Just a few months after clearing one company of charges related to its peer-to-peer (P-to-P) file-sharing software, a Taiwanese court on Friday ordered executives at another one to pay fines and serve up to three years in jail. The case is the latest in a string of courtroom victories over P-to-P file-sharing sites, and suggests a steady march toward increased control over their activities.
Just a few months after clearing one company of charges related to its peer-to-peer (P-to-P) file-sharing software, a Taiwanese court on Friday ordered executives at another one to pay fines and serve up to three years in jail.
The case is the latest in a string of courtroom victories over P-to-P file-sharing sites, and suggests a steady march toward increased control over their activities. Earlier this week, an Australian court found the operators of the Kazaa file-sharing network guilty of authorizing the widespread violation of copyright works, and in June, the U.S. Supreme Court ruled that Grokster Ltd. and StreamCast Networks Inc. can be held liable for copyright infringements committed by users of their P-to-P file-sharing software.
Taiwan’s Taipei District Court ordered Kuro.com.tw and three executives, including the chief executive officer, to pay fines of up to NT$3 million (US$91,000) and serve time in jail for encouraging the violation of intellectual property rights via advertisements on its P-to-P Web site.
On the company’s Web site, beside a button reading “Become a Member,” a note announces in Chinese: “(Kuro’s) MP3 music downloading and sharing Fun Zone. Over 400,000 songs currently being shared.”
Without the advertisements, the verdict would have been the same as for a rival Taiwanese P-to-P software maker, Ezpeer.com, which was found not guilty of violating copyrights earlier this year, said CT Lee, Kuro’s legal representative.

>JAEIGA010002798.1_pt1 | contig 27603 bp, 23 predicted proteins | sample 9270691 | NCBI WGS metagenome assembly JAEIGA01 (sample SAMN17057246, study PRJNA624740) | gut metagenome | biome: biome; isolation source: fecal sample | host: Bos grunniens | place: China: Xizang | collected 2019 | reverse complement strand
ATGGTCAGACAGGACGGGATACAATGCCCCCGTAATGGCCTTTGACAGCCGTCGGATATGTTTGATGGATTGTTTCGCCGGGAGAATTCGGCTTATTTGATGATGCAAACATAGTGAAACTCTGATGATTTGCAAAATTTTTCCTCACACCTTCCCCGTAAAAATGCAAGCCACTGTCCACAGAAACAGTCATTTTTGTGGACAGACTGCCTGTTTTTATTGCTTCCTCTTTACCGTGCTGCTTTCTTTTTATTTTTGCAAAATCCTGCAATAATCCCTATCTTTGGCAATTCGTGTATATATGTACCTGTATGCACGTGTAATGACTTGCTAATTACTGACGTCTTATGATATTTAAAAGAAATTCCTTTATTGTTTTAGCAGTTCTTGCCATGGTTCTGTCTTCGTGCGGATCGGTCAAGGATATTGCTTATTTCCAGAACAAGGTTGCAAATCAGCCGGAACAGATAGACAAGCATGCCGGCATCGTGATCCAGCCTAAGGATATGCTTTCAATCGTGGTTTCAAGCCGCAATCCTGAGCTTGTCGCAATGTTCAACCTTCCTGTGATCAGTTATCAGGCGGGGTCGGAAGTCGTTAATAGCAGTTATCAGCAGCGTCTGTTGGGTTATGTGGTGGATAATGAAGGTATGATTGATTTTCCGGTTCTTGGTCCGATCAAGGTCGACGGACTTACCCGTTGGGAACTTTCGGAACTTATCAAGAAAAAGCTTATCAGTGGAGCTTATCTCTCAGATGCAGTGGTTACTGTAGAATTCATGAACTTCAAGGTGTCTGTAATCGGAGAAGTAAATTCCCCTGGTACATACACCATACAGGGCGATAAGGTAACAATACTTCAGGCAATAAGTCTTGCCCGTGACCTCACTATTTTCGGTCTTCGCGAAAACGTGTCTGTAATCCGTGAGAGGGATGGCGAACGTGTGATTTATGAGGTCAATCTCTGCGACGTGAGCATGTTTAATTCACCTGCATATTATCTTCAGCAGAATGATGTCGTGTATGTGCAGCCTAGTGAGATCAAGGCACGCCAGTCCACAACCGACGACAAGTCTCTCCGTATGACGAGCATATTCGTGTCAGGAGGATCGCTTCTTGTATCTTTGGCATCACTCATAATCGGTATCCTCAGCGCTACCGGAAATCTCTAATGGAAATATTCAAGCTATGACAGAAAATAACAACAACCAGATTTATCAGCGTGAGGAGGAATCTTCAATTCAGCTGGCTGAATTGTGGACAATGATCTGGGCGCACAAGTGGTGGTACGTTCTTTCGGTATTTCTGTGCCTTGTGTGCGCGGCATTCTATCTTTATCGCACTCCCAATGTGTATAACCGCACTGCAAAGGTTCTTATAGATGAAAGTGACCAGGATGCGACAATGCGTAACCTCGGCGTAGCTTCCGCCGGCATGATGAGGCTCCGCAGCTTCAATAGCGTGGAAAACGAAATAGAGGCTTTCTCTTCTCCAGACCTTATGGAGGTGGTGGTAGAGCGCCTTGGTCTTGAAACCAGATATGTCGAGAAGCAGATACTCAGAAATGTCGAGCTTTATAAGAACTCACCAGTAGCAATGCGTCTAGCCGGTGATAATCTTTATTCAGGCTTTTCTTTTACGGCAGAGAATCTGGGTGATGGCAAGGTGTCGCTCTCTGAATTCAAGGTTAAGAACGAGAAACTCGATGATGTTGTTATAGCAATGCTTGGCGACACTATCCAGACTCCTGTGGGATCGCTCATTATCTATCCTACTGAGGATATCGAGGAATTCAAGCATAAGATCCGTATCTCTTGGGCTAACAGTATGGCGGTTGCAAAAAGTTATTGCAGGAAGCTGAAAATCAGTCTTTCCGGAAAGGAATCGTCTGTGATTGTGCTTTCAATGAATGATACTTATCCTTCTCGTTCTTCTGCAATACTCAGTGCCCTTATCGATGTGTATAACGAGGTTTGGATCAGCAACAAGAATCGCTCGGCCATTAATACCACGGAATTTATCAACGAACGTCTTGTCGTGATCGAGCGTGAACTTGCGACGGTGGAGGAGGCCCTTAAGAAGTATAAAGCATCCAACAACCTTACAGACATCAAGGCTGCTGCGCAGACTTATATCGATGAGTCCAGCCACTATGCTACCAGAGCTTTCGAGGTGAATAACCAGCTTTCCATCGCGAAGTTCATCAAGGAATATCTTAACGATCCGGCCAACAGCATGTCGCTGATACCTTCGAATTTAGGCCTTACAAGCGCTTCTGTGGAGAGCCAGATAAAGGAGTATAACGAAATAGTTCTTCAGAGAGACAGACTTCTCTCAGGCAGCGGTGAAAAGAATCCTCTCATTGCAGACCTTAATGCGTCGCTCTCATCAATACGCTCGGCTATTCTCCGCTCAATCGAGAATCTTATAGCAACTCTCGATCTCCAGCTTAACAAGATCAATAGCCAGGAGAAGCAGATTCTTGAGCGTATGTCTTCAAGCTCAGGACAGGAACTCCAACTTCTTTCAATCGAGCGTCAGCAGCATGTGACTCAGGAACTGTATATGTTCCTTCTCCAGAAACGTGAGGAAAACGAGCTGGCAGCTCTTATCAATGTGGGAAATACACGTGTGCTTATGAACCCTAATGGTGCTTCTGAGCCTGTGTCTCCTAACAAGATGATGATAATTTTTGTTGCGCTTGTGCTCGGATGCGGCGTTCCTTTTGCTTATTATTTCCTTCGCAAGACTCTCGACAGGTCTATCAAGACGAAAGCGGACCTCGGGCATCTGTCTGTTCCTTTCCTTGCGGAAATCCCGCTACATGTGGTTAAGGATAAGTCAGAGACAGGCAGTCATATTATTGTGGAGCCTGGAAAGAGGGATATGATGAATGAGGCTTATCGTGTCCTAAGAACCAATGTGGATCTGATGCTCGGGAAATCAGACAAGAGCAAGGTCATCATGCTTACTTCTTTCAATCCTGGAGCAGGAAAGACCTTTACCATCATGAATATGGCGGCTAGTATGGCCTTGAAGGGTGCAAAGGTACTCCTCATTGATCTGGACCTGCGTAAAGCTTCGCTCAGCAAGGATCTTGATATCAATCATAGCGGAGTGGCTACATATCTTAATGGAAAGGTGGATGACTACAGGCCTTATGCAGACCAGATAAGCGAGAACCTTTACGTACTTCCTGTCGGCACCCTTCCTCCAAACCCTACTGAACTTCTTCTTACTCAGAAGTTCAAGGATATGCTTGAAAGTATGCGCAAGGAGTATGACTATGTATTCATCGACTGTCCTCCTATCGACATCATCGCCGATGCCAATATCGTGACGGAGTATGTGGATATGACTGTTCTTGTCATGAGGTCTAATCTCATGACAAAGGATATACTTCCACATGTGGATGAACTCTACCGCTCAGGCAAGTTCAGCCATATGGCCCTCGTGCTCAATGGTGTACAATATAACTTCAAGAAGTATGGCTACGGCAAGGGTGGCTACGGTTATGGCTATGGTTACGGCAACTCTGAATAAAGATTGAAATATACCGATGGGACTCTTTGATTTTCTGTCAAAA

“We don’t think this decision is fair and we will appeal,” he added.
In the Ezpeer case, Taiwan’s Shihlin District Court said local laws do not specifically prohibit or limit file sharing activities, and that Ezpeer did not reproduce or publicly distribute the works of copyright holders.
Representatives of the music and motion picture industries hailed the decision against Kuro.com.tw.
“These Web sites don’t understand intellectual property. They’re helping their customers break the law,” said Robin Lee, secretary-general of the International Federation of the Phonographic Industry (IFPI) in Taiwan, during a news conference.
The Kuro.com.tw court case also involved a twist. One file sharing member of the site, a woman surnamed Chen, was given a suspended three year jail sentence for her part in violating copyrights by downloading music over the P-to-P network.
“Going after members is not our main concern, but we will do it,” said IFPI’s Lee.
The IFPI has already appealed the Ezpeer decision. “We will chase them to the end,” he said.
Kuro.com.tw said the court decision will not affect its daily operations, and that file sharing will go on as usual.
“This decision is a big mistake. I guarantee our service will continue to run uninterrupted,” said James Chen, chief executive officer of Kuro.com.tw, in a news conference.
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